‘Surrogacy is technology’s way of saying life must go on’


Surrogacy means a contract wherein a woman carries a pregnancy for another couple. It dates back to biblical times.  Women throughout history have faced infertility issues. But, modern surrogacy kicked in, in the 1970s.

There are two kinds of surrogacy:

(i) traditional, where the surrogate mother and the commissioning father are the genetic parents and

(ii) gestational, where the commissioning mother and father are the genetic parents.

Traditional surrogacy takes place by artificial insemination of father’s sperms in the surrogate mother.

Gestational surrogacy was possible much later due to the introduction of in vitro fertilization (IVF). In this process, the ova of donor mother and sperm of donor father is implanted in a surrogate.

Lawyer, Noel Keane first assisted in an agreement for surrogacy in 1976. She also created an Infertility Center. Subsequently, by 1992, the number rose significantly to over 5000 births.

Law in India:

The first Indian Council of Medical Research Guidelines on Surrogacy released in 2002. However, the guidelines did not stipulate the consequences of violating such a contract. Due to the relatively low cost, India started emerging as a leader of surrogacy internationally.

The Supreme Court of India held commercial surrogacy legal in 2008 in the Manji Yamada Casewhere baby Manji was born under an agreement between a Japanese genetic couple and, an Indian surrogate mother. However, a uniform law in India to govern surrogacy, still did not exist.

Until now, the agreement between the parties and the guidelines passed by Indian Council of Medical Research on Assisted Reproductive Technique (ART) clinics were the guiding force.

The guideline was due to the 228th Report of the Law commission of India submitted in 2009 as ‘Need for Legislation to Regulate Assisted Reproductive Technology Clinics as well as Rights and Obligations of Parties to a Surrogacy.’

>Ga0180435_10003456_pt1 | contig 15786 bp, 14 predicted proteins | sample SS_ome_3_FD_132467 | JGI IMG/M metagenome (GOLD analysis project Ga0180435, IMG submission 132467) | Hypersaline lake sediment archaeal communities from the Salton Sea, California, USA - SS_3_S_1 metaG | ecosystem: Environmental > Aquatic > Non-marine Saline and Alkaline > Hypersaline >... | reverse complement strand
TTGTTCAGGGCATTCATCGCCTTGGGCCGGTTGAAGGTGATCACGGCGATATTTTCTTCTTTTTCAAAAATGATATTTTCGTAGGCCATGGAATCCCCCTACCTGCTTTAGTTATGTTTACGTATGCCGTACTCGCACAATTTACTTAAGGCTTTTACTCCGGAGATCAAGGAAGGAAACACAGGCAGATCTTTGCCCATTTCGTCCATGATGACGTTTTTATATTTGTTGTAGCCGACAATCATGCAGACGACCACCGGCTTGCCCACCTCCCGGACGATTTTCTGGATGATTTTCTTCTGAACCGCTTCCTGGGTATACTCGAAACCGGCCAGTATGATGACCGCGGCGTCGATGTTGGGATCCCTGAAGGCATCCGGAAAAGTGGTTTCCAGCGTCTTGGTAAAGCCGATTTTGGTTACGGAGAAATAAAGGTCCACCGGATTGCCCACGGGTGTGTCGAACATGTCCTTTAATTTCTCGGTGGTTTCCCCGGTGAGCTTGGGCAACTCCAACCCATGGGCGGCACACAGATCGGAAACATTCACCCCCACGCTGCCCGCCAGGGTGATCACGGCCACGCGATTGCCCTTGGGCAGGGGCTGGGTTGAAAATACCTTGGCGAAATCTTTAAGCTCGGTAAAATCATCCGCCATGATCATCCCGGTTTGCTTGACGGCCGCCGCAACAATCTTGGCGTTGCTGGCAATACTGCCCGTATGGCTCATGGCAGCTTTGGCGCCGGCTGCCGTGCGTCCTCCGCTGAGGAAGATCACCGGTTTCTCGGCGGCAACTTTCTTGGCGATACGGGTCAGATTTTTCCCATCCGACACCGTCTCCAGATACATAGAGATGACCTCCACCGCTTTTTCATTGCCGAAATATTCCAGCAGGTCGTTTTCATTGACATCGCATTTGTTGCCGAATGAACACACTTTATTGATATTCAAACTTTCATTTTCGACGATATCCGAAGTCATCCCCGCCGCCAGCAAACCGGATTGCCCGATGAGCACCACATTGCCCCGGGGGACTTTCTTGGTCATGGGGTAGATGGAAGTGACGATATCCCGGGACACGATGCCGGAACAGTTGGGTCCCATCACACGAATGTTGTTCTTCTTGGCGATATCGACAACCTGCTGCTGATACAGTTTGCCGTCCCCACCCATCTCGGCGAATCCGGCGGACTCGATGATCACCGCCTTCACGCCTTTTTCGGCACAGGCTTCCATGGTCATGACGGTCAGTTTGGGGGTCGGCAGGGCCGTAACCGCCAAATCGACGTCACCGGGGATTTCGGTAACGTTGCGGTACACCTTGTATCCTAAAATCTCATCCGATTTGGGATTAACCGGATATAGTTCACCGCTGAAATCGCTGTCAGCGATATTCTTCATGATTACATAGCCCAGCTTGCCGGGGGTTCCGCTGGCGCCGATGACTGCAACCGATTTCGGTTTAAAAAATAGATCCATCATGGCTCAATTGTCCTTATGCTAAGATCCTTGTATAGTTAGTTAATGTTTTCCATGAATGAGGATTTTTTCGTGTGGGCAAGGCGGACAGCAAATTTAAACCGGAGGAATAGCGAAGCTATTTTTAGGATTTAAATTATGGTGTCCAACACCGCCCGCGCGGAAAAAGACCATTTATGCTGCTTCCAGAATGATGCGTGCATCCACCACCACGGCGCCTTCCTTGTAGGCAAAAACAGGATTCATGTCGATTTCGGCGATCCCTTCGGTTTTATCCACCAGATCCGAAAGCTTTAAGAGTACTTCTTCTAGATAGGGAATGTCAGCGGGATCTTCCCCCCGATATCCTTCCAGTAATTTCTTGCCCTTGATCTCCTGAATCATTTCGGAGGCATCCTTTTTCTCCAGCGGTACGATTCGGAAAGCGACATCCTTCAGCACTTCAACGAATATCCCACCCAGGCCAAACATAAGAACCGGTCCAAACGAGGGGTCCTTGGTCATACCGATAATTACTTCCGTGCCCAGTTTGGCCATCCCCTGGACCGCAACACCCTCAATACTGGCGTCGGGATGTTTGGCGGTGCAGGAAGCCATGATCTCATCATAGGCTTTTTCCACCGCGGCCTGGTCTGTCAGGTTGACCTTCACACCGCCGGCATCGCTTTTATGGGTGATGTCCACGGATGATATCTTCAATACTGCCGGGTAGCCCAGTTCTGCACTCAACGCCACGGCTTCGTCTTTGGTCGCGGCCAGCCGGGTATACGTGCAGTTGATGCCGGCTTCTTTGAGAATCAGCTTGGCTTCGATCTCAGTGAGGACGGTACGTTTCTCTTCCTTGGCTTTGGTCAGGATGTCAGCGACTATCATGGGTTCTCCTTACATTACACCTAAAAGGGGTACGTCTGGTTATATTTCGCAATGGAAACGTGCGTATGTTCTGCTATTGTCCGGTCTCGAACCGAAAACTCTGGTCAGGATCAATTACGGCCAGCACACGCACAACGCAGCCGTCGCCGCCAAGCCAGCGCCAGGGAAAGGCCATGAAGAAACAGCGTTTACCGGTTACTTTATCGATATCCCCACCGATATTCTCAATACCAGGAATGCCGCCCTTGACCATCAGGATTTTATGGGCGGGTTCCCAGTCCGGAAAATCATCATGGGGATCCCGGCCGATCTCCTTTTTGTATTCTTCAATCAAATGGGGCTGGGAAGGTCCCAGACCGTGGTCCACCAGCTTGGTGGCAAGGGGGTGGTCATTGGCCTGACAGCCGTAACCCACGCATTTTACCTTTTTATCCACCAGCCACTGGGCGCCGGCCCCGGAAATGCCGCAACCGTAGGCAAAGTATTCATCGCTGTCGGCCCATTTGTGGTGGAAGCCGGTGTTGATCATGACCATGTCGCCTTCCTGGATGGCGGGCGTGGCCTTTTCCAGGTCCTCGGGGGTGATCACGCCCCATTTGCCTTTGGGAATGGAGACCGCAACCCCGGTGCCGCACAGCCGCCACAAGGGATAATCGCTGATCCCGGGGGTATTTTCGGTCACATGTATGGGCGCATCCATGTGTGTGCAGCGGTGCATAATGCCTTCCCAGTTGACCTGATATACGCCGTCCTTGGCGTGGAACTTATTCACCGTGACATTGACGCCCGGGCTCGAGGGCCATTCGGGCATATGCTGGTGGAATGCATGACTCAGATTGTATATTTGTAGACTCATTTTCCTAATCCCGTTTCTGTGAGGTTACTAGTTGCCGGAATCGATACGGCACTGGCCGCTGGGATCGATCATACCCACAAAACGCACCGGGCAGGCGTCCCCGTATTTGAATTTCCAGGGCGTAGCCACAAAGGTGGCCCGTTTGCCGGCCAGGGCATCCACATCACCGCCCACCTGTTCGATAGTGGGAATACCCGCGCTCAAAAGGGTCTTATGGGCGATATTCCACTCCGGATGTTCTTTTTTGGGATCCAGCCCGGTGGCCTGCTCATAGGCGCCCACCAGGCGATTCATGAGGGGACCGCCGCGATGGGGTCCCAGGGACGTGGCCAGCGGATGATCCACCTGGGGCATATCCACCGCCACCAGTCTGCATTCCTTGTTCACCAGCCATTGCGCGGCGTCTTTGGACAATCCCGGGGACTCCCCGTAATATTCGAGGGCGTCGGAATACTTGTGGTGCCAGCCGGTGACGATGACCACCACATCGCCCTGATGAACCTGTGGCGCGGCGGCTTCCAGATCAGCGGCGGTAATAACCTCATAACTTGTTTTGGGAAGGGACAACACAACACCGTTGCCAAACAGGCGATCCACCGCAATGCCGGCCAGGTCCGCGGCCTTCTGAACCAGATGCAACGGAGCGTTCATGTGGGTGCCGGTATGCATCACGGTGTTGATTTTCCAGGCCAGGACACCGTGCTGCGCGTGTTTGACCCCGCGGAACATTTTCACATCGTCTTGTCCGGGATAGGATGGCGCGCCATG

However, these guidelines have been violated time and again. Most surrogate Indian mothers are from the lower class or lower middle class hankering to earn some money. Also, even though the market sprang up due to the easy and cost-effective method of surrogacy in India, many international couples have had to fight a long legal battle to get their child. Language barrier only adds to the problem.

Furthermore, cross border surrogacy leads to various problems like nationality, citizenship, rights of child, even denial of nationality to children. These are just some of the socio-legal problems faced due to uncertainty of surrogacy laws.

Relevant case laws:

In one such case in India, Gujarat High Court conferred Indian citizenship on twin babies born to a German national in Anand District. The court observed that ‘we are primarily looking at the rights of the innocent new born twins more than the right of the biological parents or the surrogate mother.’ The court looked at the laws of the U.S and Japan in passing such a decision.

NRIs began thronging to India for surrogacy and the Government believed that a lot of poor women in need of money were being exploited.

Therefore, Government of India felt a need to prepare a legal mandate and it placed the Assisted Reproductive Technology (Regulation) Bill, 2013 before the Parliament in order to tackle with this social problem.